Well, after 5 weeks of some interesting reading, writing, and occasional frustration, I completed my MOOC through Coursera.
PLEASE NOTE: THE ONLINE OFFERING OF THIS CLASS DOES NOT REFLECT THE ENTIRE CURRICULUM OFFERED TO STUDENTS ENROLLED AT
THE UNIVERSITY OF EDINBURGH. IT DOES NOT AFFIRM THAT THIS STUDENT WAS ENROLLED AT THE UNIVERSITY OF EDINBURGH OR CONFER
A UNIVERSITY OF EDINBURGH DEGREE, GRADE OR CREDIT. THE COURSE DID NOT VERIFY THE IDENTITY OF THE STUDENT
Interestingly, Professor Martin Hall, VC of Salford University has completed the same MOOC, and has provided a very thoughtful blog about both his experiences, and his views on the MOOC phenomenon.
He asks how MOOCs might acts as a disruption and provides three points of perspective, and three of possibility:
- Time on Task – he estimates that based on the time needed to complete this MOOC and relating this to credits, you would need to complete 60 equivalent MOOCs per year for 3 years to cover a full undergraduate degree programme
- Pre-requisites- building up a full suite of MOOCs to degree equivalence will probably require the re-invention of the conventions of successive years of study, and of entry requirements in the form of prior completion of lower-level MOOC
- Validation – the only validation on this MOOC was online acceptance of an honor code. If MOOCs are to provide credit with any currency, then this will have to change.
The three possibilities identified are:
- MOOCs are a smart marketing move for other courses
- They could finish off the lecture as a form of conveying information, and the teacher becomes an expert guide in a world of abundance rather than a lecturer passing down wisdom from the podium.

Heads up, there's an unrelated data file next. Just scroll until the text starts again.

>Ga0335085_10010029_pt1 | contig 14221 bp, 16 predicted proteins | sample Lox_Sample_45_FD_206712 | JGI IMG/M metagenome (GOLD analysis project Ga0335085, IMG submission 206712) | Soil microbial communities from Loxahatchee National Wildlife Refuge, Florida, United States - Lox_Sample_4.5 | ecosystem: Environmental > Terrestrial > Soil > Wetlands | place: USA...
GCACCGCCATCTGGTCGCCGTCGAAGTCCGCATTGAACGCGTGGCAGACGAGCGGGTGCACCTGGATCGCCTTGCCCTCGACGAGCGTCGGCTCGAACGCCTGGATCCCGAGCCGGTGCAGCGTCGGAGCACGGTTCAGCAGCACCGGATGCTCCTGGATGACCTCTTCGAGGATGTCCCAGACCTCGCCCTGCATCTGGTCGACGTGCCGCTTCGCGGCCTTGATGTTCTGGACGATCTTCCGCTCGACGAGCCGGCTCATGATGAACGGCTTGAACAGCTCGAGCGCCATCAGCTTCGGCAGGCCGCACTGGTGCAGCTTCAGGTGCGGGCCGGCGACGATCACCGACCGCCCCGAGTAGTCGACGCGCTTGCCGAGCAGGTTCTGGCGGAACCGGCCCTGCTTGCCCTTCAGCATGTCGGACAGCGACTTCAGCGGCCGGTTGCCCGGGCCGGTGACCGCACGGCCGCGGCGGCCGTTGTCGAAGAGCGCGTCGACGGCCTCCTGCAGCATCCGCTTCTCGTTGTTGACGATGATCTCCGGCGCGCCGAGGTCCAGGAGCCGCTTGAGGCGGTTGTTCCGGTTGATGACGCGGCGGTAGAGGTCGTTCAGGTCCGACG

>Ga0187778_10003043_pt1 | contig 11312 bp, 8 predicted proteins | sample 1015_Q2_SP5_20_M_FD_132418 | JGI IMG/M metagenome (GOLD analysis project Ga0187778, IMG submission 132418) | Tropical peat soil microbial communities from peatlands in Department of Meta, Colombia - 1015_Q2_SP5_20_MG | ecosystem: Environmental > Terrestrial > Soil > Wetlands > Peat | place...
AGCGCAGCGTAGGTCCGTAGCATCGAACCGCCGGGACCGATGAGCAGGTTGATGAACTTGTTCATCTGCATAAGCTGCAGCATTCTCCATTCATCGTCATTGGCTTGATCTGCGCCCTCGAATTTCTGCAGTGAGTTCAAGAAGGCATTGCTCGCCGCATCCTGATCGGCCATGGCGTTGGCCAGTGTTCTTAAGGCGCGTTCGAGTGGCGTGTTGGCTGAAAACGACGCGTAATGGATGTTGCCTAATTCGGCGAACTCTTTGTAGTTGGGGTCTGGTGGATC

- Pre-registration sign-ups for MOOC-like taster courses may become an element in pathways into formal learning. He makes the point that a lot of metrics about his learning behaviour will now be available to Coursera! I guess they know all about me too!
So the implications for us?
If we are to “get into MOOCs”, we need to have a clear idea of what we are trying to achieve. how we would measure success? What software we use, whether we develop our own or use an existing platform? Can we use the lessons learnt to redevelop the way in which we approach our on campus teaching – could this finally be a chance to move away from the oft criticised (but still delivered) 1 hour lecture, and use academic staff more as guides to learning? Could it provide better, and different support to our students in partner colleges?
There are challenges to be brought about by the ready and well curated access to information and learning, I still don’t think that the changes will be an end to universities we just need to redefine what our role will become.